What’s the explosive atmospheres and their classifications?
An explosive environment means that under atmospheric conditions, a mixture of flammable substances in the form of gas, vapor or dust and air can keep burning and propagating itself after being ignited. Explosive atmospheres are divided into explosive gas atmospheres and explosive dust atmospheres according to the properties of flammable substances. The former flammable substances exist in the form of gas or vapor, and the latter flammable substances exist in the form of dust.
Many workplaces may contain or have activities that create an explosive or potentially explosive atmosphere. Examples include workplaces where work activities generate or release flammable gases or vapors, such as car painting, or where fine organic dust is handled, such as grain flour or wood.
What’s the classification of hazardous areas?
Hazardous areas(explosive atmospheres) are classified according to the frequency and duration of explosive atmospheres. The classification of explosive areas for two types of substances, gas and dust, is roughly as follows.
Explosive area classifications for gases, vapors and mists are as follows:
- Zone 0: A place where an explosive atmosphere exists continuously or for a long time or frequently, and the explosive atmosphere contains a mixture of dangerous substances in the form of gas, vapor or mist.
- Zone 1: During normal operation, an explosive atmosphere containing a mixture of hazardous substances in the form of gas, vapor or mist may occasionally occur.
- Zone 2: A place where an explosive atmosphere consisting of a mixture of hazardous substances in the form of gas, vapor or mist and air is unlikely to occur during normal operation, but if it does, it will only last for a short period of time.
For dust, explosive areas are classified as follows:
- Zone 20: A place where an explosive atmosphere exists continuously, for a long time or frequently in the form of combustible dust clouds in the air.
- Zone 21: During normal operation, an explosive atmosphere, such as a cloud of combustible dust, may occasionally be present.
- Zone 22: A place where an explosive atmosphere in the form of a cloud of combustible dust is unlikely to occur under normal conditions.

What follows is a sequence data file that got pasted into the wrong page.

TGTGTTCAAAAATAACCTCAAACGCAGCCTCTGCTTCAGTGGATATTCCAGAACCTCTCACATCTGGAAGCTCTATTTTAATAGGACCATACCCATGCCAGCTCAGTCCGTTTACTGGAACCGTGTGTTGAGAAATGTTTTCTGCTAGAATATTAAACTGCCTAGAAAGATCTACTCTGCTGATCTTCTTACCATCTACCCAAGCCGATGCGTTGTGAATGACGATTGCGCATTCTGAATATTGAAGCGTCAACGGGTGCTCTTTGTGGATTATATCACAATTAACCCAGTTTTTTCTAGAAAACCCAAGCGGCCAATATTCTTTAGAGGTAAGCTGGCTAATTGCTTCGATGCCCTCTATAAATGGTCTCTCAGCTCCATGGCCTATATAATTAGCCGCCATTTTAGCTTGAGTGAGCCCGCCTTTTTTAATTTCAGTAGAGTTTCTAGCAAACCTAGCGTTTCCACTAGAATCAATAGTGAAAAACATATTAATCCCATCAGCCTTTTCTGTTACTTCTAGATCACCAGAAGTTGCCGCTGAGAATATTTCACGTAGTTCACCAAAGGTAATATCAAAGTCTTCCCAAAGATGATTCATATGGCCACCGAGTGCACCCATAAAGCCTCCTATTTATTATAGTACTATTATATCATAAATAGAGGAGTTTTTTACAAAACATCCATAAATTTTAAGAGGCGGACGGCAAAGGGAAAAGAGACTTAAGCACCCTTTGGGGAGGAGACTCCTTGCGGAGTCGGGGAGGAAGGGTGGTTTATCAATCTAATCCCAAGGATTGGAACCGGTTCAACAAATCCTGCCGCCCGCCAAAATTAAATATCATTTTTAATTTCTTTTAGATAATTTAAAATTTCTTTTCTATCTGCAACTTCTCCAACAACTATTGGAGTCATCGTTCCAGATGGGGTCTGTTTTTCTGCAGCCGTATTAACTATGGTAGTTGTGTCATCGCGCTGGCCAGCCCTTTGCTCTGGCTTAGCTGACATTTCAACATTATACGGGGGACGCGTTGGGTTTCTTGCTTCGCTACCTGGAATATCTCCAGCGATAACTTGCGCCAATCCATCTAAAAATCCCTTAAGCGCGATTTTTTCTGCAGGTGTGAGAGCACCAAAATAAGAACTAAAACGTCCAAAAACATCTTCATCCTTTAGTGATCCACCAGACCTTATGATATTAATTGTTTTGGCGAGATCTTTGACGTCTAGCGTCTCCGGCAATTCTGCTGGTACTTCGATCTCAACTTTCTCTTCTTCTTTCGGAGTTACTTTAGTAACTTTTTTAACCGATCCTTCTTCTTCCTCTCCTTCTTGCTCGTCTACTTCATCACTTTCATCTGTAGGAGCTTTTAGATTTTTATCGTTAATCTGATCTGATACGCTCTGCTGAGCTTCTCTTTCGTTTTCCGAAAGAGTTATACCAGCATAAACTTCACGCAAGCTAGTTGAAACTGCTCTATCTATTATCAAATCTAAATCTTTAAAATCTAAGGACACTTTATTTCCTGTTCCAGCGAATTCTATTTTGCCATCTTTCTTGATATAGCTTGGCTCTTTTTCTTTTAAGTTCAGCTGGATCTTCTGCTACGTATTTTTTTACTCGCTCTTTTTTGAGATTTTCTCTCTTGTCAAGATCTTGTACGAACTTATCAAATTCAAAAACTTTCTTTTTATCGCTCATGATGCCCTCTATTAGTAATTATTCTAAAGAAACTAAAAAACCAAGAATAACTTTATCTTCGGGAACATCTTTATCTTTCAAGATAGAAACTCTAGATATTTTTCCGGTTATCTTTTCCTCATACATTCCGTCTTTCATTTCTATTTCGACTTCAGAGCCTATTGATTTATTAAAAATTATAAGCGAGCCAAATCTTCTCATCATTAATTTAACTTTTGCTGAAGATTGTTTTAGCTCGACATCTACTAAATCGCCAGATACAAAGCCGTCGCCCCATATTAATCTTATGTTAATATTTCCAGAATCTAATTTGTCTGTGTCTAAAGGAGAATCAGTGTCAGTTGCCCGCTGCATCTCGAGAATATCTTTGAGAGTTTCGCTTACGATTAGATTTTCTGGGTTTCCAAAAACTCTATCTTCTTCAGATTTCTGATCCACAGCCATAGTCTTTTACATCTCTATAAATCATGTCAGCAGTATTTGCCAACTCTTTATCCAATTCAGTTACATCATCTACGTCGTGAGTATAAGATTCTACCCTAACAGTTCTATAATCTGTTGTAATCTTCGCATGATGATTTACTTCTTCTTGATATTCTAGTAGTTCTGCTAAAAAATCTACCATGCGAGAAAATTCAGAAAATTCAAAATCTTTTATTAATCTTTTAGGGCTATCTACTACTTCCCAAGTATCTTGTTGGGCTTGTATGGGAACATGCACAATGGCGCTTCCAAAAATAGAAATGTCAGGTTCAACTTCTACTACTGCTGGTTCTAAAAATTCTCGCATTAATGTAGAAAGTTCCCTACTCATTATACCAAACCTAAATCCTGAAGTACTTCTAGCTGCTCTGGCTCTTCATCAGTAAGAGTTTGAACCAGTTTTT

How to determine the classification of hazardous area?
In practical application, how to identify the classification of hazardous areas? We believe that it should be determined according to the production conditions, time of duration, frequency of release, and ventilation of the explosive mixture. Below we list three questions that we often need to confirm in order to check the classification of hazardous area.
1. What is emission level of gas/vapor?
a) continuous, b) first level emission (released during normal operation), c) second level emission (released during abnormal operation)
2. What type of openings currently exist?
a) continuously open, b) normally closed, c) weatherproof, d) emergency open only
What is ventilation?
a) very good, b) good, c) poor
By comparing the answers of these questions, we can derive what type of hazardous zone that this area region should be classified as. Below we list three common scenarios, and what type of area that each area should be classified as. This also can be applied into gas station area classification. For example, we don’t need ATEX street light to illuminate the road/entrance of gas station, but we need ATEX canopy light to installed under gas station canopy.
How to check ATEX certificate?
How to read the ATEX marking of the product? We think we should start with Group, Categories, Types of Protection, Gas group/dust group, Temperature. The following is a typical marking of ATEX light.
Below we give the areas where different protection types of explosion-proof products(ATEX light) are suitable.
ZGSM ATEX lights
Since its establishment in 2005, ZGSM has developed lots of LED lights. The ATEX canopy lights can be used for gas station lighting. The ATEX certificated flood light can be used for work areas in explosive atmospheres. And normal street light can be used for lighting the entrance or road of service station.
This article briefly introduces the relevant knowledge of ATEX, including the concept of ATEX, what is an explosive atmosphere, how to distinguish the types of explosive atmospheres, and how to know the meaning of ATEX marking, as well as the selection of explosion-proof products, etc. We recognize manufacturers who apply the terms of the ATEX directive and affix the CE mark so that the product (equipment for potentially explosive atmospheres) can be sold anywhere in Europe without considering the application of other further requirements. At the same time, the classification of explosion-proof areas and the selection and application of explosion-proof products are also quite different in different regions, such as North America and Europe. The ultimate goal of the implementation of explosion-proof instructions is to enable users to choose explosion-proof products reasonably, so as to ensure personal health and property safety in an explosion-proof environment. These are beneficial to manufacturers, users and end consumers. It is also very necessary for our manufacturers to understand these. As a manufacturer of LED lamps (street lamps, floodlights and gas station lamps, etc.), we can clearly understand what kind of products should be recommended in what kind of places, so that customers can finally make the right choice.
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My name is Taylor Gong, I’m the product manager of ZGSM Tech. I have been in the LED lights industry for more than 13 years. Good at lighting design, street light system configuration, and bidding technology support. Feel free to contact us. I’m happy to provide you with the best service and products.